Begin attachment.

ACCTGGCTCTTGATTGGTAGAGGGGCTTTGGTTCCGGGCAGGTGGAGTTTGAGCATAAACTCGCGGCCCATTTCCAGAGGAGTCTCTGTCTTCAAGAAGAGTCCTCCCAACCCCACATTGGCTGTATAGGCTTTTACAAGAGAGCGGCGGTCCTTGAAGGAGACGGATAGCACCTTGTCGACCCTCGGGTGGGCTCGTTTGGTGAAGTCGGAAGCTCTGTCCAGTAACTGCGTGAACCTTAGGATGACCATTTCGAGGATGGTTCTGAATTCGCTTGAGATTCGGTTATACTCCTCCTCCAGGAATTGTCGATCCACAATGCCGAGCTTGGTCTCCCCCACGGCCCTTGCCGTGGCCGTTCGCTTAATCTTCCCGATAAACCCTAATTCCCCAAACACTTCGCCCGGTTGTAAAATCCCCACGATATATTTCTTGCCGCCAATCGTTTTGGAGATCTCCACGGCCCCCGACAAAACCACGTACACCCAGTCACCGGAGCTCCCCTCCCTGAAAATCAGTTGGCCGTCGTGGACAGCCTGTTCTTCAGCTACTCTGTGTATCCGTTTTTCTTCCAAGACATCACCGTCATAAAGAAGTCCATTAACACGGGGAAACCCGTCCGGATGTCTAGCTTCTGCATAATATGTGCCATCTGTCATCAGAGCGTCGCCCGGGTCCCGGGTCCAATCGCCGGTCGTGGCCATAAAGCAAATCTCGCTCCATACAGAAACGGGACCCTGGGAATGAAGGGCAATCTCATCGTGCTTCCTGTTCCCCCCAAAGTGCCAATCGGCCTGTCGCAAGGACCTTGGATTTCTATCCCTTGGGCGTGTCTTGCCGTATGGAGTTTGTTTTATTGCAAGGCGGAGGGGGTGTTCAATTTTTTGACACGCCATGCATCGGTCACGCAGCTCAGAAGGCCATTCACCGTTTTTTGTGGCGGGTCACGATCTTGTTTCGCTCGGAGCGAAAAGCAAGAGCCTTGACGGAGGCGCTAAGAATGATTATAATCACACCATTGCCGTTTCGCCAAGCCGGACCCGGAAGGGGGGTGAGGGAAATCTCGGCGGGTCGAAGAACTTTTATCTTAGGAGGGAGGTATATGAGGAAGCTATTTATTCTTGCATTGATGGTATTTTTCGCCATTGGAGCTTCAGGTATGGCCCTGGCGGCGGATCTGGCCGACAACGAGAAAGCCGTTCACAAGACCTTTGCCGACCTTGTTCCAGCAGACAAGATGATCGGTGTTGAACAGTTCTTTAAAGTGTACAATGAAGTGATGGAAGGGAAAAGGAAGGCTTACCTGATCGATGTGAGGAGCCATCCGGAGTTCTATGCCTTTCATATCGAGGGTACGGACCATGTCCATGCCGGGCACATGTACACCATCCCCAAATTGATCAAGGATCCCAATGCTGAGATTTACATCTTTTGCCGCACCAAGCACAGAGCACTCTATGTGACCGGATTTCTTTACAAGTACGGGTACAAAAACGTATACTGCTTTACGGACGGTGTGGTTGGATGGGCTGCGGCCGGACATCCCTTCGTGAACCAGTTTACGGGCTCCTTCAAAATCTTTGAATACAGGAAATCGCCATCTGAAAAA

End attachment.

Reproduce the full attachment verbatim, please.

ACCTGGCTCTTGATTGGTAGAGGGGCTTTGGTTCCGGGCAGGTGGAGTTTGAGCATAAACTCGCGGCCCATTTCCAGAGGAGTCTCTGTCTTCAAGAAGAGTCCTCCCAACCCCACATTGGCTGTATAGGCTTTTACAAGAGAGCGGCGGTCCTTGAAGGAGACGGATAGCACCTTGTCGACCCTCGGGTGGGCTCGTTTGGTGAAGTCGGAAGCTCTGTCCAGTAACTGCGTGAACCTTAGGATGACCATTTCGAGGATGGTTCTGAATTCGCTTGAGATTCGGTTATACTCCTCCTCCAGGAATTGTCGATCCACAATGCCGAGCTTGGTCTCCCCCACGGCCCTTGCCGTGGCCGTTCGCTTAATCTTCCCGATAAACCCTAATTCCCCAAACACTTCGCCCGGTTGTAAAATCCCCACGATATATTTCTTGCCGCCAATCGTTTTGGAGATCTCCACGGCCCCCGACAAAACCACGTACACCCAGTCACCGGAGCTCCCCTCCCTGAAAATCAGTTGGCCGTCGTGGACAGCCTGTTCTTCAGCTACTCTGTGTATCCGTTTTTCTTCCAAGACATCACCGTCATAAAGAAGTCCATTAACACGGGGAAACCCGTCCGGATGTCTAGCTTCTGCATAATATGTGCCATCTGTCATCAGAGCGTCGCCCGGGTCCCGGGTCCAATCGCCGGTCGTGGCCATAAAGCAAATCTCGCTCCATACAGAAACGGGACCCTGGGAATGAAGGGCAATCTCATCGTGCTTCCTGTTCCCCCCAAAGTGCCAATCGGCCTGTCGCAAGGACCTTGGATTTCTATCCCTTGGGCGTGTCTTGCCGTATGGAGTTTGTTTTATTGCAAGGCGGAGGGGGTGTTCAATTTTTTGACACGCCATGCATCGGTCACGCAGCTCAGAAGGCCATTCACCGTTTTTTGTGGCGGGTCACGATCTTGTTTCGCTCGGAGCGAAAAGCAAGAGCCTTGACGGAGGCGCTAAGAATGATTATAATCACACCATTGCCGTTTCGCCAAGCCGGACCCGGAAGGGGGGTGAGGGAAATCTCGGCGGGTCGAAGAACTTTTATCTTAGGAGGGAGGTATATGAGGAAGCTATTTATTCTTGCATTGATGGTATTTTTCGCCATTGGAGCTTCAGGTATGGCCCTGGCGGCGGATCTGGCCGACAACGAGAAAGCCGTTCACAAGACCTTTGCCGACCTTGTTCCAGCAGACAAGATGATCGGTGTTGAACAGTTCTTTAAAGTGTACAATGAAGTGATGGAAGGGAAAAGGAAGGCTTACCTGATCGATGTGAGGAGCCATCCGGAGTTCTATGCCTTTCATATCGAGGGTACGGACCATGTCCATGCCGGGCACATGTACACCATCCCCAAATTGATCAAGGATCCCAATGCTGAGATTTACATCTTTTGCCGCACCAAGCACAGAGCACTCTATGTGACCGGATTTCTTTACAAGTACGGGTACAAAAACGTATACTGCTTTACGGACGGTGTGGTTGGATGGGCTGCGGCCGGACATCCCTTCGTGAACCAGTTTACGGGCTCCTTCAAAATCTTTGAATACAGGAAATCGCCATCTGAAAAA